Overall, a microclover lawn is considered far more sustainable and environmentally conscious than conventional turfgrass because it uses far less water and doesn’t need chemical inputs.
What is the Downside? (Cons)
Research on microclover in Europe has proven that this lawn replacement has benefits worldwide. But does it hold up to American lawn standards? A few drawbacks of this leguminous plant include lower tolerance for walking, different aesthetics, and winter dormancy in northern zones.
Doesn’t Tolerate Heavy Foot Traffic
While it can withstand light foot traffic, this plant is not suitable for areas that receive heavy traffic. The wear and tear of sports fields or play areas can hinder microclover growth and turn into a muddy mess during rainy weather. If your lawn is heavily trafficked, consider mixing microclover with Kentucky bluegrass or using walkway pavers.
Winter Dormancy in Northern Climates
In colder climates, clover goes dormant in the winter and loses its pretty green appearance. Your lawn may not be as aesthetic during the colder months, but it won’t matter if you get a lot of snow. The plant is still reliably cold hardy and returns with lush growth every spring.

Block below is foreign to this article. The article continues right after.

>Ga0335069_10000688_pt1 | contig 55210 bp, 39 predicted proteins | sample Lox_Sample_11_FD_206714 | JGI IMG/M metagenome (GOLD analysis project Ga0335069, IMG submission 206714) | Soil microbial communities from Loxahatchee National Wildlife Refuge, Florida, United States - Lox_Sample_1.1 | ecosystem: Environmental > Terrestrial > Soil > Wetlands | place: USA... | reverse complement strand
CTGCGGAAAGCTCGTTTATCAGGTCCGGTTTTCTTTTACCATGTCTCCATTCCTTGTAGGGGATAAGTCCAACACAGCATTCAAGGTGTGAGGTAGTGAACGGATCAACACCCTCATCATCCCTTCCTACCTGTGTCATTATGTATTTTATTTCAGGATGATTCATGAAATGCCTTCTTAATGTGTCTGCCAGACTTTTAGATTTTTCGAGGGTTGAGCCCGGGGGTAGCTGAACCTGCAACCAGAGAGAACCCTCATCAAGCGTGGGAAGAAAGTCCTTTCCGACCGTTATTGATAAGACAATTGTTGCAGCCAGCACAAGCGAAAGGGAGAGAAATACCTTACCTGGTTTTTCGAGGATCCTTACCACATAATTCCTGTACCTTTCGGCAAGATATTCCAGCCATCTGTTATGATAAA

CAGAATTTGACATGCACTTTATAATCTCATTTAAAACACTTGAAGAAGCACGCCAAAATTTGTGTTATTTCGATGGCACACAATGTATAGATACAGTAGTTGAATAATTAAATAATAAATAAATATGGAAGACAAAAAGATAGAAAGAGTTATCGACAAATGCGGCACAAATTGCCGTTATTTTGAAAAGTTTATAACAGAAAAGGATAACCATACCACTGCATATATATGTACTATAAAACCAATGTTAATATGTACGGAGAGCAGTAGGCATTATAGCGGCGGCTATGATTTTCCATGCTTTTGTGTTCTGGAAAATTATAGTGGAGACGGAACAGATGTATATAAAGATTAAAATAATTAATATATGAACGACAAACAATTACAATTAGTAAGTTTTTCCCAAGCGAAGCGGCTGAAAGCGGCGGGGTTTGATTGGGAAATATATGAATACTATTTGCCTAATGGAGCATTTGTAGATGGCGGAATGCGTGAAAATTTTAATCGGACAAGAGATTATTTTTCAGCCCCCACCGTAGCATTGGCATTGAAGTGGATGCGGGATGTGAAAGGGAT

Not Great for Sandy Soil
This plant is best adapted to well-drained soil and tolerates high clay conditions but does not do well in ultra-sandy soil. You may need to amend with compost, leaf mulch, or peat moss to improve sandy or poor soils.
No Broadleaf Herbicides
Many homeowners are used to spraying their lawn weeds with broadleaf herbicides because grasses naturally resist the chemicals. However, microclover is a broadleaf plant that will die from herbicide application. Fortunately, it competes with weeds very well once established.